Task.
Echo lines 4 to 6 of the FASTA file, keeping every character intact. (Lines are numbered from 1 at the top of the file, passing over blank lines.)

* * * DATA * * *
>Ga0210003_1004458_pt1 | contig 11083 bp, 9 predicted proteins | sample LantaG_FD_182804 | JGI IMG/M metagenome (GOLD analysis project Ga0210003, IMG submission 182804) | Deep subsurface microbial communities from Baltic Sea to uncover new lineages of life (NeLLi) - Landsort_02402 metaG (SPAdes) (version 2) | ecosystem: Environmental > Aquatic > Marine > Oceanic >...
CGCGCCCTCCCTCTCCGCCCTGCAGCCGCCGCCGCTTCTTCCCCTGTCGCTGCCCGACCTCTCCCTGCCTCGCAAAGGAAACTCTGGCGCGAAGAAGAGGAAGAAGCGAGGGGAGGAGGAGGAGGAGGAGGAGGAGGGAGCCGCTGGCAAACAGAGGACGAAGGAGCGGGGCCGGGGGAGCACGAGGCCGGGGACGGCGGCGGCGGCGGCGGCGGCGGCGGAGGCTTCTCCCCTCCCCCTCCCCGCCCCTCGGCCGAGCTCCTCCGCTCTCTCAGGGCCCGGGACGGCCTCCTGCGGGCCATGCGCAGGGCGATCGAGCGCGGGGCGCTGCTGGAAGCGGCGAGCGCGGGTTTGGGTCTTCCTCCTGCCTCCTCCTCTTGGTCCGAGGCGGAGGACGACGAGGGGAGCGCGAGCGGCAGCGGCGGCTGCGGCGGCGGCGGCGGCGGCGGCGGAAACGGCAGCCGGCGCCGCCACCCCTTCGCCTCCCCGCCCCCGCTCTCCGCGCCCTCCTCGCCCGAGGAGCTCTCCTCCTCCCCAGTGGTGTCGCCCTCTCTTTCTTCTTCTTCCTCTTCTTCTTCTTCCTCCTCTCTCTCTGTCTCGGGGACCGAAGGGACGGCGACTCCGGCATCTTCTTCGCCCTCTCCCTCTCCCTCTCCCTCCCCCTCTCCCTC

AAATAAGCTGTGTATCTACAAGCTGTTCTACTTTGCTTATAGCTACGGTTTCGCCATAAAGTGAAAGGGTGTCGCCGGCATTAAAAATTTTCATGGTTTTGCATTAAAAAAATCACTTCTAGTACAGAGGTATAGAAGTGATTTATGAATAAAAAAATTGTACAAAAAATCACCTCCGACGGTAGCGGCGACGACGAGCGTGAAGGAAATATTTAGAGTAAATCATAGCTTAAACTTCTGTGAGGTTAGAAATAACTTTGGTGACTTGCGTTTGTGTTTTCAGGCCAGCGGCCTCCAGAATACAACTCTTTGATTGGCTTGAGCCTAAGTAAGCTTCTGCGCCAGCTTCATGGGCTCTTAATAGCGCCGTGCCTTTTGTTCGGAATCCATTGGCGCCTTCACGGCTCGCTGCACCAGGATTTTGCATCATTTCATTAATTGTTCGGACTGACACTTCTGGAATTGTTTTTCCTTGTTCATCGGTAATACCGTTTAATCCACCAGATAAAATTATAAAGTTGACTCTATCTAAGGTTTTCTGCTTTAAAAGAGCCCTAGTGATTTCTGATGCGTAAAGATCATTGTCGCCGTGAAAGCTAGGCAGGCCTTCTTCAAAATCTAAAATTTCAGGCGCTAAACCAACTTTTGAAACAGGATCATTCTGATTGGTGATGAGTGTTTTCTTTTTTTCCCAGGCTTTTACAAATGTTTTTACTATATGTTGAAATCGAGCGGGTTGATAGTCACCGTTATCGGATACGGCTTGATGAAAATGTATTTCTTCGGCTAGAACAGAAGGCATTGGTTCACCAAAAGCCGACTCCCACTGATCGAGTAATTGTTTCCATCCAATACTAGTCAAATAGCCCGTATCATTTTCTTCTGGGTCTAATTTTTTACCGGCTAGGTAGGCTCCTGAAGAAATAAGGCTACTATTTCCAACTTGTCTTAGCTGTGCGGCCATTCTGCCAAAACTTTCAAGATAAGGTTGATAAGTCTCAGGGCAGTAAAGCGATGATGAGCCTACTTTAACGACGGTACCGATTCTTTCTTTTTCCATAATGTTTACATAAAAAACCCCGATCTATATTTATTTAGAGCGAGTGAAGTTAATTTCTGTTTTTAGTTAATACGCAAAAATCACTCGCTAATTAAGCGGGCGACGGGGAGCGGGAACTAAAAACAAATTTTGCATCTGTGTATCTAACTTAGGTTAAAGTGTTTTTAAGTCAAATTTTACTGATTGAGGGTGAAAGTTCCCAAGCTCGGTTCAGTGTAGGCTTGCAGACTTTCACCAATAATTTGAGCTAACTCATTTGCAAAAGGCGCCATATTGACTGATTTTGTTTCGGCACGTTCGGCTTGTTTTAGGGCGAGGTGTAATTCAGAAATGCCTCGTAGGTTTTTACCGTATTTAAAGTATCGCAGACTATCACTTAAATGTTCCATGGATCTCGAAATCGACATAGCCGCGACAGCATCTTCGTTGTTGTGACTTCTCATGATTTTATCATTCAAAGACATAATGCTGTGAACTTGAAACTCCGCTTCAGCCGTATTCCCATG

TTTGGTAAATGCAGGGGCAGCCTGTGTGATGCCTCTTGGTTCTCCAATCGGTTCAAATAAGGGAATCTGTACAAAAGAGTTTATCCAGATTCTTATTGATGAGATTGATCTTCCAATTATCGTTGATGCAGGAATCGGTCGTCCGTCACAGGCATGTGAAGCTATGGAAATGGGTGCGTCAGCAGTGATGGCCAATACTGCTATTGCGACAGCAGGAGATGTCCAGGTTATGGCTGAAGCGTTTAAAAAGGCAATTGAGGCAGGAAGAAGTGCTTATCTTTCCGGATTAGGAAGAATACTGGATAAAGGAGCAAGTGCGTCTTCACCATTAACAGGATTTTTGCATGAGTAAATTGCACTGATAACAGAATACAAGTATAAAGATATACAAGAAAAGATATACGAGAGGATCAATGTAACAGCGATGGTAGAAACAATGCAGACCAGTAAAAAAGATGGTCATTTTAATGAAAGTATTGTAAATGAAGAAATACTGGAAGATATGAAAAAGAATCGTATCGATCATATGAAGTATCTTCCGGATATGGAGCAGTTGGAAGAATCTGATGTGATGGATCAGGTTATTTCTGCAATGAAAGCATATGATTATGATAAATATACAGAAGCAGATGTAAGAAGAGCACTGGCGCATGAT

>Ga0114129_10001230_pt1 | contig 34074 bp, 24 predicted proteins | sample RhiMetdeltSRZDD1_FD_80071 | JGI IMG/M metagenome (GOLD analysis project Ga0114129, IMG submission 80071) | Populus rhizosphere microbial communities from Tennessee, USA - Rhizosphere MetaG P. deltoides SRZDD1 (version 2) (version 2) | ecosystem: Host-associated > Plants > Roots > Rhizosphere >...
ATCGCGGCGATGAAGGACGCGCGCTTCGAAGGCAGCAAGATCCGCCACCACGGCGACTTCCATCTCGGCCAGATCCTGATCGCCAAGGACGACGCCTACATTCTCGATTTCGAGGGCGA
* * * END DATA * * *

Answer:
TTTGGTAAATGCAGGGGCAGCCTGTGTGATGCCTCTTGGTTCTCCAATCGGTTCAAATAAGGGAATCTGTACAAAAGAGTTTATCCAGATTCTTATTGATGAGATTGATCTTCCAATTATCGTTGATGCAGGAATCGGTCGTCCGTCACAGGCATGTGAAGCTATGGAAATGGGTGCGTCAGCAGTGATGGCCAATACTGCTATTGCGACAGCAGGAGATGTCCAGGTTATGGCTGAAGCGTTTAAAAAGGCAATTGAGGCAGGAAGAAGTGCTTATCTTTCCGGATTAGGAAGAATACTGGATAAAGGAGCAAGTGCGTCTTCACCATTAACAGGATTTTTGCATGAGTAAATTGCACTGATAACAGAATACAAGTATAAAGATATACAAGAAAAGATATACGAGAGGATCAATGTAACAGCGATGGTAGAAACAATGCAGACCAGTAAAAAAGATGGTCATTTTAATGAAAGTATTGTAAATGAAGAAATACTGGAAGATATGAAAAAGAATCGTATCGATCATATGAAGTATCTTCCGGATATGGAGCAGTTGGAAGAATCTGATGTGATGGATCAGGTTATTTCTGCAATGAAAGCATATGATTATGATAAATATACAGAAGCAGATGTAAGAAGAGCACTGGCGCATGAT

>Ga0114129_10001230_pt1 | contig 34074 bp, 24 predicted proteins | sample RhiMetdeltSRZDD1_FD_80071 | JGI IMG/M metagenome (GOLD analysis project Ga0114129, IMG submission 80071) | Populus rhizosphere microbial communities from Tennessee, USA - Rhizosphere MetaG P. deltoides SRZDD1 (version 2) (version 2) | ecosystem: Host-associated > Plants > Roots > Rhizosphere >...
ATCGCGGCGATGAAGGACGCGCGCTTCGAAGGCAGCAAGATCCGCCACCACGGCGACTTCCATCTCGGCCAGATCCTGATCGCCAAGGACGACGCCTACATTCTCGATTTCGAGGGCGA